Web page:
“CEOs, of course, have a great deal of help and resources at their disposal. However, they, more than anyone else in the organisation, confront an acute scarcity of one resource. That resource is time. There is never enough time to do everything that a CEO is responsible for.”
In today’s environment, CEOs and their leadership teams are contending with an ever-evolving list of challenges in an increasingly fast-paced business and supply chain environment.
Staying ahead of the competition is a daily (and sometimes hourly) battle. Financial targets, strategy, channels, product mix, culture, talent, organic growth and strategic acquisitions are only part of a CEO’s agenda — before considering newer issues such as supply chain continuity, commodity price inflation and labour shortages.
The focus is therefore placed on the business initiatives that drive top-line growth and competitive differentiation. Bottom-line cost management and profit improvement functions can find themselves lower down on the priority list.
Investing time and resources in indirect procurement as a profit improvement, risk management and social responsibility function is therefore not always on the CEO’s radar. However, the opportunity this investment represents can yield a significant bottom-line value that helps fund the organisation’s high-priority initiatives.
The concept is a simple one. The problem today’s goal-diffused CEOs need to solve isn’t a matter of education, but a question of how they can find the time to make procurement more of a priority in service of their myriad other objectives.
As one of our client CEOs said, “procurement is like priority 99.” However, when he realised that a high-performing indirect procurement function would unlock tens of millions of dollars, he added that the value generated could “fund priorities one-through-ten.”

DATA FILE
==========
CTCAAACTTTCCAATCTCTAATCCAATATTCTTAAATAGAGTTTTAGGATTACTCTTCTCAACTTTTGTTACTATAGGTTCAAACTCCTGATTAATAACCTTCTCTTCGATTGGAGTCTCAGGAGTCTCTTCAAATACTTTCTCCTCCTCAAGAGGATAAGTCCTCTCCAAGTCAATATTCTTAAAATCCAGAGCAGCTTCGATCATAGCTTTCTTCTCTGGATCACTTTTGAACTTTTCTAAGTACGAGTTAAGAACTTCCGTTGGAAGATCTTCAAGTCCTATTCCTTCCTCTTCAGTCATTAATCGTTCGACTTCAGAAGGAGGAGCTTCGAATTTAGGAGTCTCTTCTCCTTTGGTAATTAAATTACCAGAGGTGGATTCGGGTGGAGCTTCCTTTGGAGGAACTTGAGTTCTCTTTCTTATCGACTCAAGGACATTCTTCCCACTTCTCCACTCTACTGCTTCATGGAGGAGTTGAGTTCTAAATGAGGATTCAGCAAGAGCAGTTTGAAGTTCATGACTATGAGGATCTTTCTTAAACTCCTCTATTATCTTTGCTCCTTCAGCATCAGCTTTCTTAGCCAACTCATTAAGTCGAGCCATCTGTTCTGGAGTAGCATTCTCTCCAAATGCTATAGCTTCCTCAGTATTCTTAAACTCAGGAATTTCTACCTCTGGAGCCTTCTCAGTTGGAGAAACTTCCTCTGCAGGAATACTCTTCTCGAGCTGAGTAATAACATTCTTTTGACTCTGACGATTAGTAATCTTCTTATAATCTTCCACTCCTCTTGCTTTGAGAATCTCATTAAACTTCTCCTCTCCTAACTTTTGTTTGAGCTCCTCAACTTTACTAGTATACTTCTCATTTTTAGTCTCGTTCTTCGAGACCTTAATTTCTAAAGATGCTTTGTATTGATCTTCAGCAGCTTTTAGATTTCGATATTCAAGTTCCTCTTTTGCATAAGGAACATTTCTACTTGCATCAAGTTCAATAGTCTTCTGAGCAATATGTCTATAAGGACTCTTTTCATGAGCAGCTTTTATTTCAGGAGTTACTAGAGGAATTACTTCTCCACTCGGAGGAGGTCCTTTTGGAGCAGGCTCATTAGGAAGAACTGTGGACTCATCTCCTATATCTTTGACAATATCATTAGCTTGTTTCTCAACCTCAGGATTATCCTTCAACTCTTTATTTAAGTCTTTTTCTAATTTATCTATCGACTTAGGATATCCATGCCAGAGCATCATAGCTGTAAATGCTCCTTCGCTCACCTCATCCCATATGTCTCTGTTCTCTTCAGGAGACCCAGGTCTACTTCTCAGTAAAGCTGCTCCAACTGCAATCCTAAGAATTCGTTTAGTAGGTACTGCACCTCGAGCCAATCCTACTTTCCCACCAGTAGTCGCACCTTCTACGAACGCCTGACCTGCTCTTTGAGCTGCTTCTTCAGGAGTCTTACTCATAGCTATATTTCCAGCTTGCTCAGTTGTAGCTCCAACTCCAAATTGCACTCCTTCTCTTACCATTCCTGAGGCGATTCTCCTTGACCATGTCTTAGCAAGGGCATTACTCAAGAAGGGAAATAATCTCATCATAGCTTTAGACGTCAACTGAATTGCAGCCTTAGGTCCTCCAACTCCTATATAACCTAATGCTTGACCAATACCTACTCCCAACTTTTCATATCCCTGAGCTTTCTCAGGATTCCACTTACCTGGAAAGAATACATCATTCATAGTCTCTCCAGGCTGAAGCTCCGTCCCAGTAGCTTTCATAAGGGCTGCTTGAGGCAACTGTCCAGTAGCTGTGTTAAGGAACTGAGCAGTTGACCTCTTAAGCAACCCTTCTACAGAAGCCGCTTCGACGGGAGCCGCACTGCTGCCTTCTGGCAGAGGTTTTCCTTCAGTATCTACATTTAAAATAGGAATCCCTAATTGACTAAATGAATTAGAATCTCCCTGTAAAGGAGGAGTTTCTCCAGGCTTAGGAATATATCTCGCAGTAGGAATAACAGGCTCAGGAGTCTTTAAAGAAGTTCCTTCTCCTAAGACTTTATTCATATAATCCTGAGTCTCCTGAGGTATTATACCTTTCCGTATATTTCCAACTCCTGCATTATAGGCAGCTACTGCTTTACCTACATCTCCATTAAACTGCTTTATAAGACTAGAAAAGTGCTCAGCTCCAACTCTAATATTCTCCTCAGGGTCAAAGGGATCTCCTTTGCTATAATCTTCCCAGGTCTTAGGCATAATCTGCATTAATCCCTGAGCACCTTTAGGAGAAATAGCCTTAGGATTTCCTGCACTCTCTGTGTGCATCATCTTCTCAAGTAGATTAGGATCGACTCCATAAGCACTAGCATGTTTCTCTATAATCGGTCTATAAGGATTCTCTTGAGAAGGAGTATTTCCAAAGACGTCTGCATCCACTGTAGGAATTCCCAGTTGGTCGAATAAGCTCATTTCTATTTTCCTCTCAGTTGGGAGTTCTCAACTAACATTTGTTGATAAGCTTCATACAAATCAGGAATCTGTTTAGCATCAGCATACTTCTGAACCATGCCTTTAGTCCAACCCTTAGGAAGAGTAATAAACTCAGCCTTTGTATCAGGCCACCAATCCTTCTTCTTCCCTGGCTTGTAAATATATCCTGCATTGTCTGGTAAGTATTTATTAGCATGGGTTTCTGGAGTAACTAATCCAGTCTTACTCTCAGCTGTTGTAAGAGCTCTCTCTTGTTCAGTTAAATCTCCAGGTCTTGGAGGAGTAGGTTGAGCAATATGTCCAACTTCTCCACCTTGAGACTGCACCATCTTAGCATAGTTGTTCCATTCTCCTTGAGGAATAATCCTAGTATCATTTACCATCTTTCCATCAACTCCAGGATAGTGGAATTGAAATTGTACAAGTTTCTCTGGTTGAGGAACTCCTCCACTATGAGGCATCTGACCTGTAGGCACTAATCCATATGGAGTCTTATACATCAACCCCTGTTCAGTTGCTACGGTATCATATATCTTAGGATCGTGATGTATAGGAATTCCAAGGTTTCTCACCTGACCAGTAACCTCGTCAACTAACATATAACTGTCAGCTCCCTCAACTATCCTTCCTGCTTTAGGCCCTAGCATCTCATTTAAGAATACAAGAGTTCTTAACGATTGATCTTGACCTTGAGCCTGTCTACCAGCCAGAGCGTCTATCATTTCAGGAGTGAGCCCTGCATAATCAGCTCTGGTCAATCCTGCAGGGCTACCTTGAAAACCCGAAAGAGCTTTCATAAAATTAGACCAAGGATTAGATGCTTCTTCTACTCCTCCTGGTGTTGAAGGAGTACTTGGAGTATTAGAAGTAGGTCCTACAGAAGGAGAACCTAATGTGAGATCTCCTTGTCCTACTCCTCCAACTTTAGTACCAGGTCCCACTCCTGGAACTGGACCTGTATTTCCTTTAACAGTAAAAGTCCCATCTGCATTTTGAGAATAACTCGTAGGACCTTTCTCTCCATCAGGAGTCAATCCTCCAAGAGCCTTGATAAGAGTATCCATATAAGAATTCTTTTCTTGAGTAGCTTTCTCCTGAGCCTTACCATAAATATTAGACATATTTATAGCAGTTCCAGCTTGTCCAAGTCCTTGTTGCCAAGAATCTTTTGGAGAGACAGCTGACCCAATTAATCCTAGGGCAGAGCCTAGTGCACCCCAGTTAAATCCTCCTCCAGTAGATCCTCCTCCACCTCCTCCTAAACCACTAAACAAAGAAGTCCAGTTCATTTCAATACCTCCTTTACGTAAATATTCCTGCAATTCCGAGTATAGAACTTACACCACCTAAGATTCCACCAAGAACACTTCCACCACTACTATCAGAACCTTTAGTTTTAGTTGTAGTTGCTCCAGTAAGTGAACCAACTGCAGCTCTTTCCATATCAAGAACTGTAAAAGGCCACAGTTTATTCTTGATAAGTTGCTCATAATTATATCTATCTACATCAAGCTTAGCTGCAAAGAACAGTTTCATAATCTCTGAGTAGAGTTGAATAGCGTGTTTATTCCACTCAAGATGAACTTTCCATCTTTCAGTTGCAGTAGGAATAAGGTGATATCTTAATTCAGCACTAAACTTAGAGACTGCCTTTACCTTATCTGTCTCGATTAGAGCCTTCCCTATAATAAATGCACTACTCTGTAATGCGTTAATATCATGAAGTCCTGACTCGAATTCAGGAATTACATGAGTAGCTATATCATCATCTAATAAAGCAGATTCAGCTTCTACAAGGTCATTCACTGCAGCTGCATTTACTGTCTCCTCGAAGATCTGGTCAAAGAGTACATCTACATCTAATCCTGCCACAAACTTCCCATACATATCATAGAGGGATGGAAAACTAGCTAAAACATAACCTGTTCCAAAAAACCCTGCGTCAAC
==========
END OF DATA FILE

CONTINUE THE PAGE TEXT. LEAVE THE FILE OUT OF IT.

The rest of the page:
What’s the Real Impact?
Indirect spending is significant, equating to as much as 20% of a business’s total revenue. When we break down all of the goods and services a company needs just to do business — marketing, technology, facilities, professional services, distribution and logistics, just to name a few — it’s clear just how integral indirect procurement is to the overall operations of the business.
Without a team or strategy to address these costs, enterprises can be leaving as much as 30% on the table in some categories. True spend management through an indirect procurement function will drive profit improvement that immediately impacts the organisation’s bottom line without changing quality, turn-around time or cost to consumers.
So, the question really becomes, how might the C-suite find the extra bandwidth to focus on procurement solutions?
Buy-in From the C-suite
Since indirect costs are often considered sunk from the get-go, they usually lack regular, disciplined oversight. We often find individual departments managing the spend themselves. Each business unit ends up partnering with its own preferred network of suppliers, fragmenting spending across the organisation and driving up the cost base.
Compounding the decentralised spending problem is a lack of overall visibility. Each department tracks data to varying degrees of precision using disparate systems. Without a unifying indirect spending strategy, getting one accurate and cohesive report for the organisation can be near impossible. Instead, busy executives are left with an incomplete view of indirect expenditure and the perception that it is a complex, time-consuming problem to address.